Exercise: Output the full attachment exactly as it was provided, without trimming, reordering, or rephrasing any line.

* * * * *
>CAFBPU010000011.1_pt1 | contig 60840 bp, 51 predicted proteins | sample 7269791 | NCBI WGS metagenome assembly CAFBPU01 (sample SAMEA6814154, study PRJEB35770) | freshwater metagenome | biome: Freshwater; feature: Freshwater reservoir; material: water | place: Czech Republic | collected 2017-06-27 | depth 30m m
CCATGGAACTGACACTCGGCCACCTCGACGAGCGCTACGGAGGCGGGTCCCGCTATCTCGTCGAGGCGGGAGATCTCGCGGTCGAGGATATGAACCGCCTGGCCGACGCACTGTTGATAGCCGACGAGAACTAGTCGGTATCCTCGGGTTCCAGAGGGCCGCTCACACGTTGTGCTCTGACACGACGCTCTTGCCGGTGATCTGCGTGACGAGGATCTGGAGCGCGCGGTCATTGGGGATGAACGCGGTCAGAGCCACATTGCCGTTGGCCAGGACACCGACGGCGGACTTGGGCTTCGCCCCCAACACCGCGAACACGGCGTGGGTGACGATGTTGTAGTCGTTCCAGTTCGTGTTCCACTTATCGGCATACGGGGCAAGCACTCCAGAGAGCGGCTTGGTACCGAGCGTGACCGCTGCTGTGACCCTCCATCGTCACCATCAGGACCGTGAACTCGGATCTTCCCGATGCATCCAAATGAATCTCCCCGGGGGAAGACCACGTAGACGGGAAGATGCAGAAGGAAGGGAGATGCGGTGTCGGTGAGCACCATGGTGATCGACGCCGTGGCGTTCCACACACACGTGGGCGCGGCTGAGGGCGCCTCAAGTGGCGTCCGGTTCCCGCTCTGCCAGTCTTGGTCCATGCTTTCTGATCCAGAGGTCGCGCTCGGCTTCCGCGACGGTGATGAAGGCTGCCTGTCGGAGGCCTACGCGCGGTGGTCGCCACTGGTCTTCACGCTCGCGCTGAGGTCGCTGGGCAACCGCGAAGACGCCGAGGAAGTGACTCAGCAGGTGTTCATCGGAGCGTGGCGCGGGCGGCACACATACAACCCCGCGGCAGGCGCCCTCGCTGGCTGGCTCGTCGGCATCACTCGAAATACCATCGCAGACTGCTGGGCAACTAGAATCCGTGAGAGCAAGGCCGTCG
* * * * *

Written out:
>CAFBPU010000011.1_pt1 | contig 60840 bp, 51 predicted proteins | sample 7269791 | NCBI WGS metagenome assembly CAFBPU01 (sample SAMEA6814154, study PRJEB35770) | freshwater metagenome | biome: Freshwater; feature: Freshwater reservoir; material: water | place: Czech Republic | collected 2017-06-27 | depth 30m m
CCATGGAACTGACACTCGGCCACCTCGACGAGCGCTACGGAGGCGGGTCCCGCTATCTCGTCGAGGCGGGAGATCTCGCGGTCGAGGATATGAACCGCCTGGCCGACGCACTGTTGATAGCCGACGAGAACTAGTCGGTATCCTCGGGTTCCAGAGGGCCGCTCACACGTTGTGCTCTGACACGACGCTCTTGCCGGTGATCTGCGTGACGAGGATCTGGAGCGCGCGGTCATTGGGGATGAACGCGGTCAGAGCCACATTGCCGTTGGCCAGGACACCGACGGCGGACTTGGGCTTCGCCCCCAACACCGCGAACACGGCGTGGGTGACGATGTTGTAGTCGTTCCAGTTCGTGTTCCACTTATCGGCATACGGGGCAAGCACTCCAGAGAGCGGCTTGGTACCGAGCGTGACCGCTGCTGTGACCCTCCATCGTCACCATCAGGACCGTGAACTCGGATCTTCCCGATGCATCCAAATGAATCTCCCCGGGGGAAGACCACGTAGACGGGAAGATGCAGAAGGAAGGGAGATGCGGTGTCGGTGAGCACCATGGTGATCGACGCCGTGGCGTTCCACACACACGTGGGCGCGGCTGAGGGCGCCTCAAGTGGCGTCCGGTTCCCGCTCTGCCAGTCTTGGTCCATGCTTTCTGATCCAGAGGTCGCGCTCGGCTTCCGCGACGGTGATGAAGGCTGCCTGTCGGAGGCCTACGCGCGGTGGTCGCCACTGGTCTTCACGCTCGCGCTGAGGTCGCTGGGCAACCGCGAAGACGCCGAGGAAGTGACTCAGCAGGTGTTCATCGGAGCGTGGCGCGGGCGGCACACATACAACCCCGCGGCAGGCGCCCTCGCTGGCTGGCTCGTCGGCATCACTCGAAATACCATCGCAGACTGCTGGGCAACTAGAATCCGTGAGAGCAAGGCCGTCG